Ivory Coast and Ghana have served notice that they have withdrawn from the Cocoa Merchants Association of America.
According to a statement from the two cocoa-growing countries, the Cocoa Merchants Association of America is condoning and conniving with American companies against poor West African cocoa farmers.
They also stated that "The CCC and COCOBOD are currently reviewing its continued membership of the Federation of Cocoa Commerce (FCC) and will formally communicate the joint decision in due course. CCC and COCOBOD are reconsidering the incentives and licenses granted to members of the FCC who are directly or subtly rejecting LID and the joint decision will also be communicated in due course."
"It is trite that the lowest-paid stakeholder in the global cocoa supply chain is the farmer. The industry has acknowledged this fact for over a decade now and relied on certification/sustainability programmes that secure premiums intended to better the situation of the smallholder cocoa farmers and address the imbalance within the cocoa supply chain.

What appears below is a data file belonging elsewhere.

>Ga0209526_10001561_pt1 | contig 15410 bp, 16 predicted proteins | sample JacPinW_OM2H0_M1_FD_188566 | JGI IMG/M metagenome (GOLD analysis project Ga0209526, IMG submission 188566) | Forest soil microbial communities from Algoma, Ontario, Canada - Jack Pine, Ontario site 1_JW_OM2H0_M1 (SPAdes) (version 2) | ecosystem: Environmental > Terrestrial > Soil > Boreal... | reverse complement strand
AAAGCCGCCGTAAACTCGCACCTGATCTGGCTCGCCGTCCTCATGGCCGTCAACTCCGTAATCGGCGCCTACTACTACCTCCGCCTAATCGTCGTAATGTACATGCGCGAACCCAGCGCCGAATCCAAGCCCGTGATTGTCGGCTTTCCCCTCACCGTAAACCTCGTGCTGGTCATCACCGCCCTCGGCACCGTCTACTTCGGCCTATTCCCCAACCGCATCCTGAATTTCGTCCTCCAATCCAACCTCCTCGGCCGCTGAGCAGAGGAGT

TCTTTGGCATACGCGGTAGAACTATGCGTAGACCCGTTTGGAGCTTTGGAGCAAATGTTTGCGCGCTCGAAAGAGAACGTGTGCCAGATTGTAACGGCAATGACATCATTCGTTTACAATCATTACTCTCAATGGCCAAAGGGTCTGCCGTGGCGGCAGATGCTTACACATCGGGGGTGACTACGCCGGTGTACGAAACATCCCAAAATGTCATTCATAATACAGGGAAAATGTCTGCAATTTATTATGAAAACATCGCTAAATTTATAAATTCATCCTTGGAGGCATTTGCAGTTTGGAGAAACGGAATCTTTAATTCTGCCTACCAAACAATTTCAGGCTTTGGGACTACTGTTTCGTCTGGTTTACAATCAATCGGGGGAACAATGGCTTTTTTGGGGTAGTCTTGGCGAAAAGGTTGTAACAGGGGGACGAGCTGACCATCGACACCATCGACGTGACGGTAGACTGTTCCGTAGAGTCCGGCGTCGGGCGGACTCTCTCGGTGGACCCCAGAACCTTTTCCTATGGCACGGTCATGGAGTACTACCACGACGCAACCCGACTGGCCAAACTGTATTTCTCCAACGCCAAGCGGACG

In pursuit of same objective, the stakeholders conference on improved and decent incomes for cocoa farmers held in Accra on I Ith -- 12th June 2019 and in Abidjan on 3 July 2019 concluded that cocoa farmers in la Côte d'Ivoire and Ghana deserved better, and a Living Income Differential (LID) of $400 be paid for every tonne of cocoa sold by the two countries from the 2020/21 season
The commitment to this cause is evident in the announcement of an increment of over 20 per cent in the producer price for farmers in each country at the beginning ofthe 2020/21 season.
In breach of faith, some chocolatiers and trade houses have adopted covert strategies to circumvent the farmer income improvement mechanism with the aim of collapsing it. CCC and COCOBOD consider the move as unfortunate and will do whatever is within our power to protect the over three million farmers from impoverishment. "